Single CT Scan Prolongs Survival by Extending Cancer Latency in Trp53 Heterozygous Mice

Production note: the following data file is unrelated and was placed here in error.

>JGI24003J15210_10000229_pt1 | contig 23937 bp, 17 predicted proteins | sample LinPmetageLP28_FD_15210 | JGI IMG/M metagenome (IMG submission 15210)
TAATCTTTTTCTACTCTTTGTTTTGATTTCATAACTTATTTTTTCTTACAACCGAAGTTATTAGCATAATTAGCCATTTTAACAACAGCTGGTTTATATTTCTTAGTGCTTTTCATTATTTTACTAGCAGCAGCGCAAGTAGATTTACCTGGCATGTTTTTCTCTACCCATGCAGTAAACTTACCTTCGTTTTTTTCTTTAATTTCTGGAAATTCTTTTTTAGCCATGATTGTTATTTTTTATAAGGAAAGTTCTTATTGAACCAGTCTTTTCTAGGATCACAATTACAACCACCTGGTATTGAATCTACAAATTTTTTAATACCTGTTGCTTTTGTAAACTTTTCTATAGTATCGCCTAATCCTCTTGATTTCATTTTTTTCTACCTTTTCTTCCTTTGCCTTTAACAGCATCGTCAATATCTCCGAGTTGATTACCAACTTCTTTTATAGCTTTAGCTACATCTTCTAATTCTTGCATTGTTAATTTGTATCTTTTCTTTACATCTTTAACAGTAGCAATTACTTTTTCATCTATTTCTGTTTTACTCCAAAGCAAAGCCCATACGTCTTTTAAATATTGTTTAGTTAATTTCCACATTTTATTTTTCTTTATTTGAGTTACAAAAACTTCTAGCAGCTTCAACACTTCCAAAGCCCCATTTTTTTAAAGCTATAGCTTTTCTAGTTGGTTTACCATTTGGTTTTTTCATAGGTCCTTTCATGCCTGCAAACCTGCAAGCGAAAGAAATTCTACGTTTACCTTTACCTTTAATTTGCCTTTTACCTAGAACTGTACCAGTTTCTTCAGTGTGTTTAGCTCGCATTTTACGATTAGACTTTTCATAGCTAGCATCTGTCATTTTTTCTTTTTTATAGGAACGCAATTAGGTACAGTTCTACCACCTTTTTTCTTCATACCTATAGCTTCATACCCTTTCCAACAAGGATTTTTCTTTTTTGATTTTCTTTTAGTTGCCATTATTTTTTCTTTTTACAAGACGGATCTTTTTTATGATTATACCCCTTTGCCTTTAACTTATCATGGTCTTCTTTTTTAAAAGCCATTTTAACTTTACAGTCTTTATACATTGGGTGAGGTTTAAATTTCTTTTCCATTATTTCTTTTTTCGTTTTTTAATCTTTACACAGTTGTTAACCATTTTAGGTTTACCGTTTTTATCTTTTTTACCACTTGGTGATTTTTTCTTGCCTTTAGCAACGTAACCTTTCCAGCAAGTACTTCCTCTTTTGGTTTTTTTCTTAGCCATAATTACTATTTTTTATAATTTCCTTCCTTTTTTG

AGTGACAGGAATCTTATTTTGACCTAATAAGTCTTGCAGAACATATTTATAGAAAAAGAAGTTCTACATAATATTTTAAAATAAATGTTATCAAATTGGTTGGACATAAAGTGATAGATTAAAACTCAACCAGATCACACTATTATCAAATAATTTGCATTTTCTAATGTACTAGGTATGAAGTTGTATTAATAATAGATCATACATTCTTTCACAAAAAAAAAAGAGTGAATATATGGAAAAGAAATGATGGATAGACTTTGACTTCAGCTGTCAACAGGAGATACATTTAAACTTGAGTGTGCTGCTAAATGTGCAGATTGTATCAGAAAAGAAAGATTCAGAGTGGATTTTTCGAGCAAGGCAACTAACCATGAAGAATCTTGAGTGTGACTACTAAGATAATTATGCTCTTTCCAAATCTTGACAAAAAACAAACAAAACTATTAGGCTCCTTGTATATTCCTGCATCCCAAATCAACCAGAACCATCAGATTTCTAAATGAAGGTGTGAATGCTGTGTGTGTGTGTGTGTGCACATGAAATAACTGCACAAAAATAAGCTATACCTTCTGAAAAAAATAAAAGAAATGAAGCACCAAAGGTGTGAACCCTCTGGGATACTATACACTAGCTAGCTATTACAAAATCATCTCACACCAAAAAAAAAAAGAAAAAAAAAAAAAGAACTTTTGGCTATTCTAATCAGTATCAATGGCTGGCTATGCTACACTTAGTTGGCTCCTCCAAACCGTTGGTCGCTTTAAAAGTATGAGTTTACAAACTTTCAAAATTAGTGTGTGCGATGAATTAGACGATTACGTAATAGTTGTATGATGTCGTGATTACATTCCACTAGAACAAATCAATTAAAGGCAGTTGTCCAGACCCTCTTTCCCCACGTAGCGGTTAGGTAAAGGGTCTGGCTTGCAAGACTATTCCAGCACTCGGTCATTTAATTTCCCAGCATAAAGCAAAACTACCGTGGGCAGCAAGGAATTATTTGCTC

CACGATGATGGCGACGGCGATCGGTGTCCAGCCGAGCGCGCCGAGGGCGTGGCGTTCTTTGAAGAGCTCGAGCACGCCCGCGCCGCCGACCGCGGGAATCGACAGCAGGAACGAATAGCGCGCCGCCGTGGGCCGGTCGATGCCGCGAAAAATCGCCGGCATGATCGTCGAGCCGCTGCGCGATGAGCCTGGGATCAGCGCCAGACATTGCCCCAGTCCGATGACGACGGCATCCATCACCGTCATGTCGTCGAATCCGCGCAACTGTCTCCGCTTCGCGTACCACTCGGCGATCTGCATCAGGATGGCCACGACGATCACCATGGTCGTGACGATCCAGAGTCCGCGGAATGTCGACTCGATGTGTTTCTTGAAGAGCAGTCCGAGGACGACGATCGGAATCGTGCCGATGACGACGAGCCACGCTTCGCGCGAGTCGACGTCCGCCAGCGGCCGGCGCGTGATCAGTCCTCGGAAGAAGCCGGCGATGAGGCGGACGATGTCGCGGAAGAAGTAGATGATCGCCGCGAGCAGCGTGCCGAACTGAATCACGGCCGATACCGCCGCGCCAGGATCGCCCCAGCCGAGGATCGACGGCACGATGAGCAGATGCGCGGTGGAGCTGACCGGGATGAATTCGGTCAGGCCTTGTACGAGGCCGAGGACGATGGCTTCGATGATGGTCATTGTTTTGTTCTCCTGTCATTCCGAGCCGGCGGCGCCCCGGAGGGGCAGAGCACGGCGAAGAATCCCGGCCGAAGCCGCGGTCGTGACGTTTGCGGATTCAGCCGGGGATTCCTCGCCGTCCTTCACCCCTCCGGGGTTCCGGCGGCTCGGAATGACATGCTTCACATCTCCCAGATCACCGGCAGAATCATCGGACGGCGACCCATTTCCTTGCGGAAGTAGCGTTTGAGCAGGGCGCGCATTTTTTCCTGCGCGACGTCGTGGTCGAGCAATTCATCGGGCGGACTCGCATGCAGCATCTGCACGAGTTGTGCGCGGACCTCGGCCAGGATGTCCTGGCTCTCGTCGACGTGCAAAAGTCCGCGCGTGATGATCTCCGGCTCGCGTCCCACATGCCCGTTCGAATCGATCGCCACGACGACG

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There is growing concern over the effects of medical diagnostic procedures on cancer risk. Although numerous studies have demonstrated that low doses of ionizing radiation can have protective effects including reduced cancer risk and increasing lifespan, the hypothesis that any radiation exposure increases cancer risk still predominates. In this study, we investigated cancer development and longevity of cancer-prone Trp53+/- mice exposed at 7-8 weeks of age to a single 10 mGy dose from either a diagnostic CT scan or gamma radiation. Mice were monitored daily for adverse health conditions until they reached end point. Although the median lifespan of irradiated mice was extended compared to control animals, only CT scanned mice lived significantly longer than control mice (P < 0.004). There were no differences in the frequency of malignant cancers between the irradiated and control groups. Exposure to a single CT scan caused a significant increase in the latency of sarcoma and carcinoma (P < 0.05), accounting for the increased lifespan. This study demonstrates that low-dose exposure, specifically a single 10 mGy CT scan, can prolong lifespan by increasing cancer latency in cancer-prone Trp53+/- mice. The data from this investigation add to the large body of evidence, which shows that risk does not increase linearly with radiation dose in the low-dose range.
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